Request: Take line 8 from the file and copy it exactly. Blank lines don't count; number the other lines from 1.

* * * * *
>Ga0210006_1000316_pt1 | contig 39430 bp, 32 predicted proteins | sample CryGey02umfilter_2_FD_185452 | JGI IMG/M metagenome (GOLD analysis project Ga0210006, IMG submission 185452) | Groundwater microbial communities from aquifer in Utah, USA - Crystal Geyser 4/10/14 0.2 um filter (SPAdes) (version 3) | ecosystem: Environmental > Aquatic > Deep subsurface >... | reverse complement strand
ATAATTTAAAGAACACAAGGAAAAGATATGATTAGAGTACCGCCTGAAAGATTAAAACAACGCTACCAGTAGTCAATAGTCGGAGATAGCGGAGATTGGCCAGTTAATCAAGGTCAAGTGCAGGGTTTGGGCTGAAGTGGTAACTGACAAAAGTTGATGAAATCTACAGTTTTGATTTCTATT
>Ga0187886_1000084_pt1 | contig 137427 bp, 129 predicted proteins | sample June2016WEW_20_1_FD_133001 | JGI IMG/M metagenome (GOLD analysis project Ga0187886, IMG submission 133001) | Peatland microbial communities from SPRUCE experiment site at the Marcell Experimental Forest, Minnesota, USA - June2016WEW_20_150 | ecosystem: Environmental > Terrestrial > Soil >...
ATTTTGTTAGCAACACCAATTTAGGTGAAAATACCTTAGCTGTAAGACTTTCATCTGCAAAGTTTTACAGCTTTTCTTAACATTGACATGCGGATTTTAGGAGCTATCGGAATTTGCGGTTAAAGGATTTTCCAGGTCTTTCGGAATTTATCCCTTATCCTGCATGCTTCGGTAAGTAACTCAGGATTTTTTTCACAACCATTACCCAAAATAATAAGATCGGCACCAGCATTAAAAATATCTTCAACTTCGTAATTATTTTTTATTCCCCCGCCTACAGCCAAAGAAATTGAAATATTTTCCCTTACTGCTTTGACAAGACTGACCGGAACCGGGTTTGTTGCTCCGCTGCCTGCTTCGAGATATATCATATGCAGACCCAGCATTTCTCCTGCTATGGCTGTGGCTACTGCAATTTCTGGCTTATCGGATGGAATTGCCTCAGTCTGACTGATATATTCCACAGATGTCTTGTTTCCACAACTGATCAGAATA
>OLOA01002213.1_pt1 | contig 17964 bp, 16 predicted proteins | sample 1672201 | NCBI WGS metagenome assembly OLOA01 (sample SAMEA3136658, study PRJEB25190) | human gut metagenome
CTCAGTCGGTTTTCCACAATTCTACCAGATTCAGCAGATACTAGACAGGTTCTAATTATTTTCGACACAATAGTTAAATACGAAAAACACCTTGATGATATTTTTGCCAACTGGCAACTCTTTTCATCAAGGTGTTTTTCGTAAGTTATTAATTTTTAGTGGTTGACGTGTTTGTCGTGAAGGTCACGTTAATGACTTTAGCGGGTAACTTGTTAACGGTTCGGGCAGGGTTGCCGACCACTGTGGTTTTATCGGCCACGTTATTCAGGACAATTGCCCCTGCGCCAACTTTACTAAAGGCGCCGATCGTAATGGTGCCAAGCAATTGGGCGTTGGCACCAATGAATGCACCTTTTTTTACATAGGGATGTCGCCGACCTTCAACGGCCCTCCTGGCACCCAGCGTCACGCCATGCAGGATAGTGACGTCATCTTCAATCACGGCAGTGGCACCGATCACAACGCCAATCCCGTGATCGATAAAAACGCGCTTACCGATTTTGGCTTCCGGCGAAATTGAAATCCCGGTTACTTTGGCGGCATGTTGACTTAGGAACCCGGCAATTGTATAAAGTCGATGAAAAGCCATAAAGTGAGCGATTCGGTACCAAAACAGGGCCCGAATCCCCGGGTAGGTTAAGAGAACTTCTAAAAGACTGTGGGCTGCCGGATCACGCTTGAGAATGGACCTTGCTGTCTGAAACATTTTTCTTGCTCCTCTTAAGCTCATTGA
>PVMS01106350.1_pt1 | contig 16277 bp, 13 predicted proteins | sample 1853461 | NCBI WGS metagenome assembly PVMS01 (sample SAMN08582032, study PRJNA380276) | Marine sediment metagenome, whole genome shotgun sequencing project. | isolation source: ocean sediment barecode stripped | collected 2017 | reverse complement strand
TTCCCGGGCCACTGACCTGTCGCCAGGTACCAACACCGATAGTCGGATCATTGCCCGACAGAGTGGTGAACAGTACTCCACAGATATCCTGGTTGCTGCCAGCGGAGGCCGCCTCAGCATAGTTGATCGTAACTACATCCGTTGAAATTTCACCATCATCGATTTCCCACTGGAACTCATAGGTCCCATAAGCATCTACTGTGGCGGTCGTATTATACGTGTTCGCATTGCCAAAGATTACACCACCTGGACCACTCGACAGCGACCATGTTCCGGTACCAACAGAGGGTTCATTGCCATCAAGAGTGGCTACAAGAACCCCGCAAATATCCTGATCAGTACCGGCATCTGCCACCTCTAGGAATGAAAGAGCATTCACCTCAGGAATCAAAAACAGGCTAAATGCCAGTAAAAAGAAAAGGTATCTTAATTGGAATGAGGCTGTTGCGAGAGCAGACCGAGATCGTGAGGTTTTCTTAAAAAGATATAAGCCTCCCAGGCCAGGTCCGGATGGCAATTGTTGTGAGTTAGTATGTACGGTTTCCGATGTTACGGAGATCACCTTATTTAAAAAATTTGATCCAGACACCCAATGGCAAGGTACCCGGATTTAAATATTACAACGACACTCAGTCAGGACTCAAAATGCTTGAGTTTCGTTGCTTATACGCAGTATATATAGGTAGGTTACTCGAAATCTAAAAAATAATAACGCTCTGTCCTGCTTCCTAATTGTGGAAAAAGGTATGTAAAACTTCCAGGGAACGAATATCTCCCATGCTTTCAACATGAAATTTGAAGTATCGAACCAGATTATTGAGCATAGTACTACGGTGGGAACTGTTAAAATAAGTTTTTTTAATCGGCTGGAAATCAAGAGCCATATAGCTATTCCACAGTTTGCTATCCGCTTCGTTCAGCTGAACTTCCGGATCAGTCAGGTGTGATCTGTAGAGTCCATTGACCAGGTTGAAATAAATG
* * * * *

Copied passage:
TTCCCGGGCCACTGACCTGTCGCCAGGTACCAACACCGATAGTCGGATCATTGCCCGACAGAGTGGTGAACAGTACTCCACAGATATCCTGGTTGCTGCCAGCGGAGGCCGCCTCAGCATAGTTGATCGTAACTACATCCGTTGAAATTTCACCATCATCGATTTCCCACTGGAACTCATAGGTCCCATAAGCATCTACTGTGGCGGTCGTATTATACGTGTTCGCATTGCCAAAGATTACACCACCTGGACCACTCGACAGCGACCATGTTCCGGTACCAACAGAGGGTTCATTGCCATCAAGAGTGGCTACAAGAACCCCGCAAATATCCTGATCAGTACCGGCATCTGCCACCTCTAGGAATGAAAGAGCATTCACCTCAGGAATCAAAAACAGGCTAAATGCCAGTAAAAAGAAAAGGTATCTTAATTGGAATGAGGCTGTTGCGAGAGCAGACCGAGATCGTGAGGTTTTCTTAAAAAGATATAAGCCTCCCAGGCCAGGTCCGGATGGCAATTGTTGTGAGTTAGTATGTACGGTTTCCGATGTTACGGAGATCACCTTATTTAAAAAATTTGATCCAGACACCCAATGGCAAGGTACCCGGATTTAAATATTACAACGACACTCAGTCAGGACTCAAAATGCTTGAGTTTCGTTGCTTATACGCAGTATATATAGGTAGGTTACTCGAAATCTAAAAAATAATAACGCTCTGTCCTGCTTCCTAATTGTGGAAAAAGGTATGTAAAACTTCCAGGGAACGAATATCTCCCATGCTTTCAACATGAAATTTGAAGTATCGAACCAGATTATTGAGCATAGTACTACGGTGGGAACTGTTAAAATAAGTTTTTTTAATCGGCTGGAAATCAAGAGCCATATAGCTATTCCACAGTTTGCTATCCGCTTCGTTCAGCTGAACTTCCGGATCAGTCAGGTGTGATCTGTAGAGTCCATTGACCAGGTTGAAATAAATG